Perhaps Ving’s insistence on actively engaging the people who walk and drive past his murals daily works as a magic amulet of protection.

“We’ve never had any major vandalism on any of our murals,” he says, eyebrows raised in mild surprise. “I think this is because people feel connected to the work because they were consulted during the process.” But just to be safe, Ving coats his murals with a sealant specifically formulated to resist spray paint.

Spray paint remains his medium of choice. One reason: many exterior walls, especially in California, are stucco, a rough surface with more nooks and crannies than a Thomas’s English Muffin, that’s difficult – Ving says impossible – to paint with brushes.

Ving is acquainted with Cleon Peterson, a Pasadena muralist who recently found himself in the center of a firestorm of public outcry for his shocking-to-some mural on the wall of Unincorporated Coffee Roasters in Altadena.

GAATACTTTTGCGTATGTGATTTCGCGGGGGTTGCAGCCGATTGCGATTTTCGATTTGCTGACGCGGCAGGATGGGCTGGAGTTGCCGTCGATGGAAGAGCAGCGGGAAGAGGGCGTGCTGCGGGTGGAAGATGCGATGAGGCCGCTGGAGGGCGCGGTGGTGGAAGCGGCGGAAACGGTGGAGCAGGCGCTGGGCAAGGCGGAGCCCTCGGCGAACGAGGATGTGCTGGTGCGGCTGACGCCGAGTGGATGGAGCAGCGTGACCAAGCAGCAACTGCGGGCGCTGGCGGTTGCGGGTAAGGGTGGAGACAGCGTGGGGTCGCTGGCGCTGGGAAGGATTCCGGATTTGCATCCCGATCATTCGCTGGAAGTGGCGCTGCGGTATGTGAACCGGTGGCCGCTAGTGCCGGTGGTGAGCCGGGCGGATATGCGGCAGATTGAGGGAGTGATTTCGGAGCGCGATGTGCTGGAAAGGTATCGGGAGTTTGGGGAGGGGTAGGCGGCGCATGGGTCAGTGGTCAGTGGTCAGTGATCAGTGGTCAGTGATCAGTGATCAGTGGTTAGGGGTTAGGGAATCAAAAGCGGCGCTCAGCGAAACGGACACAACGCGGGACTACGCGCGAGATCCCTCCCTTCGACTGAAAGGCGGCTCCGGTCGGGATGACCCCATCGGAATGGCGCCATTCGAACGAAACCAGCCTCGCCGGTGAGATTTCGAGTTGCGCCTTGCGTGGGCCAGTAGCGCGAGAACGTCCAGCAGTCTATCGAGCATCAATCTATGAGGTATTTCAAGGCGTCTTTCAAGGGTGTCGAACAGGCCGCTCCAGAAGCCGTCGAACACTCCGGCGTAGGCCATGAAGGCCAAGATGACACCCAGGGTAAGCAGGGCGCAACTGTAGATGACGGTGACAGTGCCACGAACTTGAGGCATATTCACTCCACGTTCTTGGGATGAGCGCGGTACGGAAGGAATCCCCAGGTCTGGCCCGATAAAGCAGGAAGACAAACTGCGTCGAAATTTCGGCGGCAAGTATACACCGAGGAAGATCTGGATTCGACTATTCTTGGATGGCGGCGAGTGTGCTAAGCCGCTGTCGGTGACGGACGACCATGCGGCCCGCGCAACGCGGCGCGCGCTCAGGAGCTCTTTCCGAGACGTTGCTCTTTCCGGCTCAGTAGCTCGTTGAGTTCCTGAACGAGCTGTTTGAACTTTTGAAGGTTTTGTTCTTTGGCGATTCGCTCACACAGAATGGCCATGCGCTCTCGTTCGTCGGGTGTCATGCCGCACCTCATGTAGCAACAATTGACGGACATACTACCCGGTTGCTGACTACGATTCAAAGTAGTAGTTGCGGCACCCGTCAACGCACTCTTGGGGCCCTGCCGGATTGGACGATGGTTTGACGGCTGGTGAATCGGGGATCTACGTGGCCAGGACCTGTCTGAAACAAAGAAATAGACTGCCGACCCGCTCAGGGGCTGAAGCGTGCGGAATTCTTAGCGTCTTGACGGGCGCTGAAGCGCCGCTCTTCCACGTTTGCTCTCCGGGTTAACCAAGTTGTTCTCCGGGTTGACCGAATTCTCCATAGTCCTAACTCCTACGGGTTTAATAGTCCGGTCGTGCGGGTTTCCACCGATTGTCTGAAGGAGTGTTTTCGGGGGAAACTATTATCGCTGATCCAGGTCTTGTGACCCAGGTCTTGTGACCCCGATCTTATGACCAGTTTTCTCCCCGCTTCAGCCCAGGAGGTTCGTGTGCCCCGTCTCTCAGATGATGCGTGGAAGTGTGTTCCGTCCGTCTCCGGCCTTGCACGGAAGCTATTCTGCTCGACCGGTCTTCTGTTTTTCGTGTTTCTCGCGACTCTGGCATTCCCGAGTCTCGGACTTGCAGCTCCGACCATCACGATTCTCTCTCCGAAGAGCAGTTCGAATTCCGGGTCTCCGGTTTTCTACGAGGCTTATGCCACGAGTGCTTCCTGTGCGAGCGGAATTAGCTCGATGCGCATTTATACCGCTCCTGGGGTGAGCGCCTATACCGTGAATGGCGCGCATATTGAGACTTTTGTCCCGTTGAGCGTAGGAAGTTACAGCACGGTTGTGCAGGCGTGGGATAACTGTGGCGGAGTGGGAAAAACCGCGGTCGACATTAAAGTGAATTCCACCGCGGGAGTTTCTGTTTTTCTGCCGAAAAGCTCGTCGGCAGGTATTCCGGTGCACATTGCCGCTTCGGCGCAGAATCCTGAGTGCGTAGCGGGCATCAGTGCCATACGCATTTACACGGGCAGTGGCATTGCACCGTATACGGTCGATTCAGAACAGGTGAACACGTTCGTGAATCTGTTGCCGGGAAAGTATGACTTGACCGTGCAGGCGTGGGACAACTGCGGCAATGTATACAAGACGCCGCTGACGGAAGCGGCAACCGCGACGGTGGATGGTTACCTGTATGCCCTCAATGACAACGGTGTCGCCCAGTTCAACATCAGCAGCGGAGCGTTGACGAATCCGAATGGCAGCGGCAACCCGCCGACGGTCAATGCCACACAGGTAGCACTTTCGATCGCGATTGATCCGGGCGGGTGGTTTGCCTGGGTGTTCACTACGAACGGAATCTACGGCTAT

“We have a lot of friends in common, and I respect Cleon’s vision and originality,” says Ving. Peterson’s mural was said by some to have been inspired by the fighting male black forms on classical Greek pottery. The locals didn’t buy that lofty analysis, instead decrying the violence depicted as potentially racist and, at the very least, a major buzzkill. Consider what Peterson says on his website:

The individual walks the streets feeling a sense of alienation and that society, co-opted by media technology, politics, and an undercurrent of hate and confusion, is unraveling. The ideas sold to us for so long that technology and human compassion will save us from our dark nature look more like magical thinking.”

Cleon Peterson

As we go to press, Peterson’s mural is now completely painted over after several defacings and months of community protest.

Sometimes, though, Ving shocks himself. He explains that his technique includes a process called “pouncing,” which essentially is brushing a temporary pigment onto a surface using a pattern of tiny holes in a massive piece of paper. The pigment—chalks, in Ving’s case—is brushed over the holes, leaving behind a connect-the-dots “cartoon” or template outline, which serves as the basis of the spray painting to follow.